Nursing Home Billing Problems Highlighted in New Report

A new federal investigation into Medicare payments suggests that nursing homes may be regularly over-billing for therapy services provided to residents.

The Office for the Inspector General (OIG) for the Department of Health and Human Services (DHHS) issued a report (PDF) this week, calling for a reevaluation of Medicare payments provided for skilled nursing facilities (SNFs).

According to the report, many nursing homes are abusing the Medicare payment system by filing claims seeking reimbursement for the most expensive forms of therapy, even when they are not needed by their residents.

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“We found that Medicare payments for therapy greatly exceeded SNFs’ costs for therapy,” the report warns. “We also found that under the current payment system, SNFs increasingly billed for the highest level of therapy even though key beneficiary characteristics remained largely the same. Increases in SNF billing — particularly for the highest level of therapy — resulted in $1.1 billion in Medicare payments in FY 2012 and 2013.”

This latest study involved an analysis of Medicare cost reports from nursing homes over a 10-year period, a search of paid nursing home claims from the National Claims History file, and claims made for hospital stays and beneficiary assessments.

The findings indicate that, on average, Medicare payments were 29% more than the therapy costs, a rate of overpayment which has doubled since 2012.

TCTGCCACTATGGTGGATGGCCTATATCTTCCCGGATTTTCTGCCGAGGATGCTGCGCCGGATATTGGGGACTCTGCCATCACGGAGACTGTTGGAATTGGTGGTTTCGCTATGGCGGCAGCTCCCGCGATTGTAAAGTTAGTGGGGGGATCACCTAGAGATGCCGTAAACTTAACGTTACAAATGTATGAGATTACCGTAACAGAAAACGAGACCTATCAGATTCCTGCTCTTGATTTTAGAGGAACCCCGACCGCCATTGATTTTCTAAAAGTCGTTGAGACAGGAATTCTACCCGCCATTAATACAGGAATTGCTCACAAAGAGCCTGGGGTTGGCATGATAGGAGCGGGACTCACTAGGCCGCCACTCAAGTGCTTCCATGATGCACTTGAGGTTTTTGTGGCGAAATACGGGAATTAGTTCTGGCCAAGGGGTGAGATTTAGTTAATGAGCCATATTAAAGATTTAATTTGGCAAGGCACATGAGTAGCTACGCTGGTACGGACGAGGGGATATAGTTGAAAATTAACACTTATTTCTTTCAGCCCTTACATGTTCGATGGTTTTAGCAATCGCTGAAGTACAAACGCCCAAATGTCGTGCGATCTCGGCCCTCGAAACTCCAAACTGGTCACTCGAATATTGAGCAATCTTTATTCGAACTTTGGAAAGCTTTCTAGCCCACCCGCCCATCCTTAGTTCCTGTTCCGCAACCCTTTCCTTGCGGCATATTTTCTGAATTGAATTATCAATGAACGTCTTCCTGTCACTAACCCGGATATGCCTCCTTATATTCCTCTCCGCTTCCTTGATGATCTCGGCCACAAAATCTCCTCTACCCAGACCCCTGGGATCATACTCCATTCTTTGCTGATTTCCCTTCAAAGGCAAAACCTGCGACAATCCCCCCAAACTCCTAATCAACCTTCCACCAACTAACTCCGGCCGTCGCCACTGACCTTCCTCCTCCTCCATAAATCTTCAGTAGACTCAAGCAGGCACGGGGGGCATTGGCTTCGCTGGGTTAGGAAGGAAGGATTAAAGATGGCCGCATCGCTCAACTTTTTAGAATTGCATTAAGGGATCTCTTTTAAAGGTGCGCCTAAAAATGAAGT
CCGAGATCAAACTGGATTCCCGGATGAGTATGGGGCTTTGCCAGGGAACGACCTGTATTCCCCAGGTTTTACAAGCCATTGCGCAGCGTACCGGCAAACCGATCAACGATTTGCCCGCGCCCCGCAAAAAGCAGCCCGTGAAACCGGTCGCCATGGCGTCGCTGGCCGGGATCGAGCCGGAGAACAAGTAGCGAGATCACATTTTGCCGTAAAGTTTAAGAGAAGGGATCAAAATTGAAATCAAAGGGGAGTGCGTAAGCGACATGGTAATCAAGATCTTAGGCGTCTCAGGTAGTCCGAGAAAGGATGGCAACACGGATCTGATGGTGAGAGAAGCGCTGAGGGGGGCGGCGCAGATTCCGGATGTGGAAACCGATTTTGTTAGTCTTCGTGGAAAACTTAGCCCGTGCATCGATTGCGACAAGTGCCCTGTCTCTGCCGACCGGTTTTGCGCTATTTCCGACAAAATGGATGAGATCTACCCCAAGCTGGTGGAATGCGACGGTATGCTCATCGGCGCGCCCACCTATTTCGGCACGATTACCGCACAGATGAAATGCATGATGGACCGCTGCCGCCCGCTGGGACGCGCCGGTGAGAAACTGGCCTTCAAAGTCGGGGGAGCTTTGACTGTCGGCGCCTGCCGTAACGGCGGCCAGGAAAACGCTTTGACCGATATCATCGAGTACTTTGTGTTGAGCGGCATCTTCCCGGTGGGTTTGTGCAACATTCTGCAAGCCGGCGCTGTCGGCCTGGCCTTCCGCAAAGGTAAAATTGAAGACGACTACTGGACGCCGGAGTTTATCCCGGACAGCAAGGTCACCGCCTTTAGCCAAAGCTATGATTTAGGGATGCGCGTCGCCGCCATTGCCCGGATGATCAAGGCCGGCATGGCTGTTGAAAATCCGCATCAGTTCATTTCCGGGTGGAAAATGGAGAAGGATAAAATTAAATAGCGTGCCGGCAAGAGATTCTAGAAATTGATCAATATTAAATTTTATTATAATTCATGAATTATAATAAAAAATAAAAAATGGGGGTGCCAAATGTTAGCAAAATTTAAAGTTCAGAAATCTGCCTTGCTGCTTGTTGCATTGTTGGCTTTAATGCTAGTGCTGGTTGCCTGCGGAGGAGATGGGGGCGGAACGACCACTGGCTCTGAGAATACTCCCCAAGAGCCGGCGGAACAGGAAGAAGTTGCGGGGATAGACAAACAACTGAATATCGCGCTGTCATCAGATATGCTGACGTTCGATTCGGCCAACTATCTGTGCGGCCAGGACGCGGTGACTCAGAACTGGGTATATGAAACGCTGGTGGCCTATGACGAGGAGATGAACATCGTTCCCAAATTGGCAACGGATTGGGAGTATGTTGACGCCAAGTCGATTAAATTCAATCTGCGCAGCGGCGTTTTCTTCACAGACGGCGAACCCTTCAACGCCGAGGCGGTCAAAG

“The difference between therapy payments and costs, combined with the current method of paying for therapy, creates a strong financial incentive for SNFs to bill for higher levels of therapy even when beneficiaries do not need such levels,” the investigators determined.

Some cases of nursing home billing problems have already been successfully pursued by federal regulators, the report notes. One nursing home chain had to pay a $3.75 million settlement for committing Medicare fraud by billing for therapy that was medically unnecessary, while another paid $3.5 million to settle similar claims.

A Longstanding Problem with Nursing Home Billings

The report also notes that the concerns are nothing new. In addition to the OIG, the Medicare Payment Advisory Commission, the American Health Care Association, and other groups have “longstanding concerns” about the system used to distribute Medicare payments to nursing homes.

The findings in this latest report echo concerns from a similar report by the OIG done five years, the new report notes. In December 2010, the OIG also warned of a trend of nursing homes increasingly billing for the highest level of therapy. In addition, that report indicated that one-quarter of all claims filed in 2009 were in error, which resulted in $1.5 billion in inappropriate Medicare payments.

“For the vast majority of these claims, SNFs billed for higher levels of therapy than they provided or were reasonable or necessary. Such billing can create quality of care concerns,” the report notes. “For example, a beneficiary — who received hospice care before and after her SNF stay — received physical therapy 5 days a week for 5 weeks, even though her medical records indicated that she asked that the therapy be discontinued.”

The report estimates that, of the $1.1 billion, in increased Medicare payments, $900 million were due to the price of ultra high therapy.

The OIG report made a number of recommendations to the Centers for Medicare and Medicaid Services (CMS). It calls for CMS to reduce the base rate for therapy, based on actual beneficiaries’ needs, and changing the current method of paying for therapy, also based on actual beneficiary needs. In addition, the report calls for stronger oversight of nursing home billing and payments.


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